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  Bellingham Herald  May 4, 2009

Bellingham's 428-home Cordata project could have park, trails, new connector road

By Jared Paben

BELLINGHAM - A developer who has redesigned his 428-home project in north Bellingham wants to put a 3.5-acre park, bus pullouts, three miles of trails and a community center into the plan.

Ted Mischaikov's project, called Cordata Country, would keep the same number of housing units as previously approved for the land, but it would change the project's configuration and would use many different types of homes, like cottage houses and row houses. It would be the first time many of these new-to-Bellingham home types, which the city wants to encourage, would be built on a large scale here.

The changes also would include altering which streets get built near the project, which matters to existing Guide Meridian/Cordata neighborhood residents because they badly want access to Aldrich Road and another access point to Meridian Street.

"We laid this out according to the wetlands and the creeks and the type of people who will be living here compared to the existing development," Mischaikov said. That includes putting a 55-and-older community at the south end of the project to mesh well with the nearby existing one.

Bellingham officials still must approve the changes. The city's planning director, Tim Stewart, will determine whether the changes are small enough to consider them alterations to an existing project. If not, it would be considered a new project and Mischaikov would have to reapply for approval - a process he said he won't do, building the originally approved project instead.

Mischaikov is proposing to change a project originally created by national homebuilding company D.R. Horton, which sold him and a group of investors the 72 undeveloped acres at the north end of Cordata Parkway last fall for $5 million. D.R. Horton had bought the land in 2005 for $12.3 million.

Mischaikov disliked the company's plan, because he felt it didn't fit in Bellingham. He held two meeting with neighbors asking them what kind of changes they'd like to see, before unveiling these proposed changes:

? Moving homes from east of the proposed Cordata Parkway extension to the west, and installing a 3.5-acre park east of the parkway. Mischaikov says he'll ask the city to give him a break on fees he'd pay to build parks equal to the value of the park.

? Building nearly three miles of trails. In many cases, they would follow streams and be used to access the front doors of houses. That would be a change from current D.R. Horton developments in the area, which have houses facing away from the wetlands and open spaces and fences blocking them off, he said. He hopes the city will give him a break on parks impact fees based on the value of those trails.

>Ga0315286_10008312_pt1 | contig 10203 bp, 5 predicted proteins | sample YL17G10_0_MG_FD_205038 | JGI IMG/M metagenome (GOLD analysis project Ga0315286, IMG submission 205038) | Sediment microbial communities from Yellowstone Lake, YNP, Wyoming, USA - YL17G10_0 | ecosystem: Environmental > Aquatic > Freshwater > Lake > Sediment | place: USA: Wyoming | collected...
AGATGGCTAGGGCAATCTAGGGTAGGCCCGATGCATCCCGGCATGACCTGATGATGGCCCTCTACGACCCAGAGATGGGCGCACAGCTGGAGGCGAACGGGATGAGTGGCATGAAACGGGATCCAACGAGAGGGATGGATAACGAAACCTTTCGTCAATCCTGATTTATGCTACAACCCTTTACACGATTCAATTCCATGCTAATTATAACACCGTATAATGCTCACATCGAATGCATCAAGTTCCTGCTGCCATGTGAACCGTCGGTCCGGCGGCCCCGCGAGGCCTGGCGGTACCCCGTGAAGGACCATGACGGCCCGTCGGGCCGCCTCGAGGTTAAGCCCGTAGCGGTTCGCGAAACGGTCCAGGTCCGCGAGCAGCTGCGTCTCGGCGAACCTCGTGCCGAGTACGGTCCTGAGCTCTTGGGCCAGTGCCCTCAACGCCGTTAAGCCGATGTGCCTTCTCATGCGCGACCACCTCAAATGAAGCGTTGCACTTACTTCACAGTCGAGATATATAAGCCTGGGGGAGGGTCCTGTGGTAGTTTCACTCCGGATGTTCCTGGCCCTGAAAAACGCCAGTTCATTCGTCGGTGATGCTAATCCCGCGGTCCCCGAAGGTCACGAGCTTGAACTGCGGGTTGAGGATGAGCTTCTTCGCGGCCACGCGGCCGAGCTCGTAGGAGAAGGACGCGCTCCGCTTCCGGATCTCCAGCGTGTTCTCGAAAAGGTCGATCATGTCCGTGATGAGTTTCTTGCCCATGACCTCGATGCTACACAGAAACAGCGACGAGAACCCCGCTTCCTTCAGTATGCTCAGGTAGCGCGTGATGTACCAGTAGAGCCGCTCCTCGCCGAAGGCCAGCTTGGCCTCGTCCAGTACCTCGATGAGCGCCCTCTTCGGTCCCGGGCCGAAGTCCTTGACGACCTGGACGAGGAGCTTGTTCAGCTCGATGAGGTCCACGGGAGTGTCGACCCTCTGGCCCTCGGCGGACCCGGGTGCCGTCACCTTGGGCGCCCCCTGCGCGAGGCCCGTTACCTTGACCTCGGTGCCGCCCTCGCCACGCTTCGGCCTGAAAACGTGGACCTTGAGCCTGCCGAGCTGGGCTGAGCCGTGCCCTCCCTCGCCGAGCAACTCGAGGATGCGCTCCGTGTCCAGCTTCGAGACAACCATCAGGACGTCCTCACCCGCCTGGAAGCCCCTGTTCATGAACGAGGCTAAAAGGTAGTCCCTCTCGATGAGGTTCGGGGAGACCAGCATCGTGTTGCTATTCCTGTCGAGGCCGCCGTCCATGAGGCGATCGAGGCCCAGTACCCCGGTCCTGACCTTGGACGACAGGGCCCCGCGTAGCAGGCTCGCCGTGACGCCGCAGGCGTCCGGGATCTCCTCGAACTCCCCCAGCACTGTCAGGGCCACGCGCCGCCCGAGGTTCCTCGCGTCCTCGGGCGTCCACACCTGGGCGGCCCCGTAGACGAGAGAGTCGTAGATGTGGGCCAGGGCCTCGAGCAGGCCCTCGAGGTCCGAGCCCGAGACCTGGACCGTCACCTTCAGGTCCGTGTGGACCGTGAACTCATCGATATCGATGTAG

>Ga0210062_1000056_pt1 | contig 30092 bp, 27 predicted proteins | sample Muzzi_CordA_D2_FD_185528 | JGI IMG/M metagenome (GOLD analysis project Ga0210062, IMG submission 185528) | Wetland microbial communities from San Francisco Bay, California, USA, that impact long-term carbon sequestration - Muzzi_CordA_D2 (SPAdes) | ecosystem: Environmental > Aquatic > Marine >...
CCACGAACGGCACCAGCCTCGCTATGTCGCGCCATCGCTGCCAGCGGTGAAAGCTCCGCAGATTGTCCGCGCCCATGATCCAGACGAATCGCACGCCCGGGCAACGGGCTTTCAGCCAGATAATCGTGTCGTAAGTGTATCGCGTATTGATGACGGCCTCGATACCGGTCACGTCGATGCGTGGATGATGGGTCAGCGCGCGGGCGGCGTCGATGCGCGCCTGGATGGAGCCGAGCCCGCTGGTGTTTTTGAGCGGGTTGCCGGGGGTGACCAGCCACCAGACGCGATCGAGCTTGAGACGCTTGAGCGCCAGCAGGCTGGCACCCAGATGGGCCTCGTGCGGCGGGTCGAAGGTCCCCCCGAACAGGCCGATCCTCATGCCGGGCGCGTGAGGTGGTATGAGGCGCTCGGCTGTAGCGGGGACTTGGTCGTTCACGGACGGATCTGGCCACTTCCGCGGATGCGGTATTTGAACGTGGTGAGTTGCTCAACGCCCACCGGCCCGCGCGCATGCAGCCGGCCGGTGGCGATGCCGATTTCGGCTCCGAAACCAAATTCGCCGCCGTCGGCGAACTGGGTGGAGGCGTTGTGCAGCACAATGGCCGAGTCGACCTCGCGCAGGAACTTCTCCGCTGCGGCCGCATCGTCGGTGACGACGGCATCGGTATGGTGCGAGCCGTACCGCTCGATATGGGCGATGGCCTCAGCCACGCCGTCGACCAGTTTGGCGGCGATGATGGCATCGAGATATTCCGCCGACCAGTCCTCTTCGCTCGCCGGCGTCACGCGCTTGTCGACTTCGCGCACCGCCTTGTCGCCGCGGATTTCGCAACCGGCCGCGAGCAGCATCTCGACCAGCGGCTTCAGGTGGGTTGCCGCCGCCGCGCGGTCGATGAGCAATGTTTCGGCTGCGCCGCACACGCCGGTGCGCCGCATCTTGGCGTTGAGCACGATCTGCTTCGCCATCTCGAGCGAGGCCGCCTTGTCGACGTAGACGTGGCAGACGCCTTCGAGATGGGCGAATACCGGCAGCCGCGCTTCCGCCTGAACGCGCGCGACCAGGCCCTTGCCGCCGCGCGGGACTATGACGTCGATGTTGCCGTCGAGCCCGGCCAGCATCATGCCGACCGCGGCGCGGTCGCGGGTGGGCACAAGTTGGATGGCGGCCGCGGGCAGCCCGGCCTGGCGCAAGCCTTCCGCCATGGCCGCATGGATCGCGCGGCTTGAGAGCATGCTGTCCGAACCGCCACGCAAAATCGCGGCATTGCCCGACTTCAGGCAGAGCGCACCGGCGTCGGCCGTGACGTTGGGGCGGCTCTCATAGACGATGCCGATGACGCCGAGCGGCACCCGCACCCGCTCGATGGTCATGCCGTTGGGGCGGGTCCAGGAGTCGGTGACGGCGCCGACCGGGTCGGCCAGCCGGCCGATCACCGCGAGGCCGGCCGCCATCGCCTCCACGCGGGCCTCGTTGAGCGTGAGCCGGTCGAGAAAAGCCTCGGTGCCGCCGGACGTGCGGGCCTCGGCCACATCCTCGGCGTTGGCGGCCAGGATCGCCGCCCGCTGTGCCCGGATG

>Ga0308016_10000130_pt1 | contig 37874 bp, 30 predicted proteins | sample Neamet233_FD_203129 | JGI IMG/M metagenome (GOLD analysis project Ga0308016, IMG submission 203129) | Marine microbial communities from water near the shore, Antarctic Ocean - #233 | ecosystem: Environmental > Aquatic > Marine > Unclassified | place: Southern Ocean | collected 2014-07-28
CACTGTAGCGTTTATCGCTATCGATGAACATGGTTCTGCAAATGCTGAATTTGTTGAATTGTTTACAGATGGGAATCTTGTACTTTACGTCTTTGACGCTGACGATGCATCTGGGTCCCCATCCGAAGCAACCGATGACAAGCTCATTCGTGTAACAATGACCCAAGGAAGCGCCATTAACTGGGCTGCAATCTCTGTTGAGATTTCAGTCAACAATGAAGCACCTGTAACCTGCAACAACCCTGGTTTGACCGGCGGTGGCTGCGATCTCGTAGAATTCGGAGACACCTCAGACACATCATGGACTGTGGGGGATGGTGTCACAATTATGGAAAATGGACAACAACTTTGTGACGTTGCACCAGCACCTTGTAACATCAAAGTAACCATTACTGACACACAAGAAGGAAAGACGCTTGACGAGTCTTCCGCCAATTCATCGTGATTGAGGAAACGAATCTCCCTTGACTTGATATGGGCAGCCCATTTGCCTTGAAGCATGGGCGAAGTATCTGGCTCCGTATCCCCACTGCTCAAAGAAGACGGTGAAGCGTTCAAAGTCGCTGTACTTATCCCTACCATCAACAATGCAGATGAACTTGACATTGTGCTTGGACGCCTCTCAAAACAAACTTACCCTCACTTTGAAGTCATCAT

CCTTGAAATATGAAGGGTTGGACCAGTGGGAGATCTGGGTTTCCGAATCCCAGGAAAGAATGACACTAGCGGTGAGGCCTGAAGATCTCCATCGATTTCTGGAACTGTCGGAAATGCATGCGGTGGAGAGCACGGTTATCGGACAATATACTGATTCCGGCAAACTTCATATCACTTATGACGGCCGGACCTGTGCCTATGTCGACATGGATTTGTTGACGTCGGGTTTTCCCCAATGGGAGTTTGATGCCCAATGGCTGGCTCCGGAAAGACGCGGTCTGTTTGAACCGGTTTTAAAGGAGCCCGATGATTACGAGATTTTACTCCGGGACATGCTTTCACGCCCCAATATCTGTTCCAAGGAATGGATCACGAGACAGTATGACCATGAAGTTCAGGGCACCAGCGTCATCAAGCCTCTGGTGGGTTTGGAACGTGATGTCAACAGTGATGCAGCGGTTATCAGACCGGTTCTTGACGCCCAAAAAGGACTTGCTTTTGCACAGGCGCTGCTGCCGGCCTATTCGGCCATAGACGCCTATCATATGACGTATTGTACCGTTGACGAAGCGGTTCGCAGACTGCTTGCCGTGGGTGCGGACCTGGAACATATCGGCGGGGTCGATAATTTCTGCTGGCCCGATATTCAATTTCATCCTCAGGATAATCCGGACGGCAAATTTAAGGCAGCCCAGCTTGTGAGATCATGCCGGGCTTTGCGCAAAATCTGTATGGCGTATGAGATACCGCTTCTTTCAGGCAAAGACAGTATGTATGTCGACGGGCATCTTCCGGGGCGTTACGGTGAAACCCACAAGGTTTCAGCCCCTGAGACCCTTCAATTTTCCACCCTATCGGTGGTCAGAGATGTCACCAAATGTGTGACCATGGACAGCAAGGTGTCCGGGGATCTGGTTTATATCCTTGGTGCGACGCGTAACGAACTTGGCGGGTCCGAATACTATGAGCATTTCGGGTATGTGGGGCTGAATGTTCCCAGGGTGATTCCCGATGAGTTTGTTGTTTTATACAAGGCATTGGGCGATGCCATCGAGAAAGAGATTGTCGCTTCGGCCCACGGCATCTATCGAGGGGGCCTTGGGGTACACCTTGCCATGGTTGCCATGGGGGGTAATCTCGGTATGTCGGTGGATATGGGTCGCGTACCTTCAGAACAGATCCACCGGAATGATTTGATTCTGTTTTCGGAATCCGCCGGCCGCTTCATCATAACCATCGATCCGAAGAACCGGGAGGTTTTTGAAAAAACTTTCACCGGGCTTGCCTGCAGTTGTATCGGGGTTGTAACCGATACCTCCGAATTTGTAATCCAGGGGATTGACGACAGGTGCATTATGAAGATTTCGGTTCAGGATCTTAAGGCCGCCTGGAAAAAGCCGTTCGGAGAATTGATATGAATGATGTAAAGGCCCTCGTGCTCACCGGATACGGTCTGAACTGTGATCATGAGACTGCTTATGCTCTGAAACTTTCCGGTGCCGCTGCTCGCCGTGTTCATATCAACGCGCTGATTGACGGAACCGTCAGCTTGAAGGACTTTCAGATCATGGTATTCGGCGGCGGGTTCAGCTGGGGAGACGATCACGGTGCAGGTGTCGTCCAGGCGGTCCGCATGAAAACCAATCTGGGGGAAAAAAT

? Building many more small-footprint homes, like cottage houses and row houses. By doing that, he's able to keep the same number of homes but reduce the amount of developed space.

? Pulling development away from wetlands and two seasonal streams.

? Building a 2,500-square-foot community center.

? Building bus pull outs along the new stretch of Cordata Parkway, which would have a center median.

? Nixing construction of Kline Road between Aldrich Road and a dead-end west of Meridian Street. That proposed road would cross and fill many wetland areas, he said. Instead, he would extend Cordata Parkway north and then build an extension of Kelly Road to take the place of Kline Road as the west-to-east street.

? Eliminating the planned large stormwater treatment ponds in favor of numerous, smaller rain gardens. "Cordata Parkway has enough detention ponds on it, so let's try to do a development where you're not greeted by a detention pond wherever you go," he said.

Mischaikov said the project is fundamentally the same as the one already approved.

"It's the same thing done a heck of a lot better," he said.

Neighbors love the changes.

"We're very happy that it's going to be a pleasant, attractive neighborhood," said Julie Guy, a member of the Guide Meridian/Cordata Neighborhood Association. "We're just glad it's not going to be cookie-cutter." She was particularly excited about the new park and about an under-construction community garden on land Mischaikov already donated.

His plan also would require changes to a June 2007 legal settlement binding the developer to build Kline Road. That settlement ended a lawsuit by D.R. Horton against the city, filed amid a dispute over which roads the company should have to build or improve.

Mischaikov said he'd like to begin the approval process immediately, with a goal of having the first homes ready for sale in summer 2011.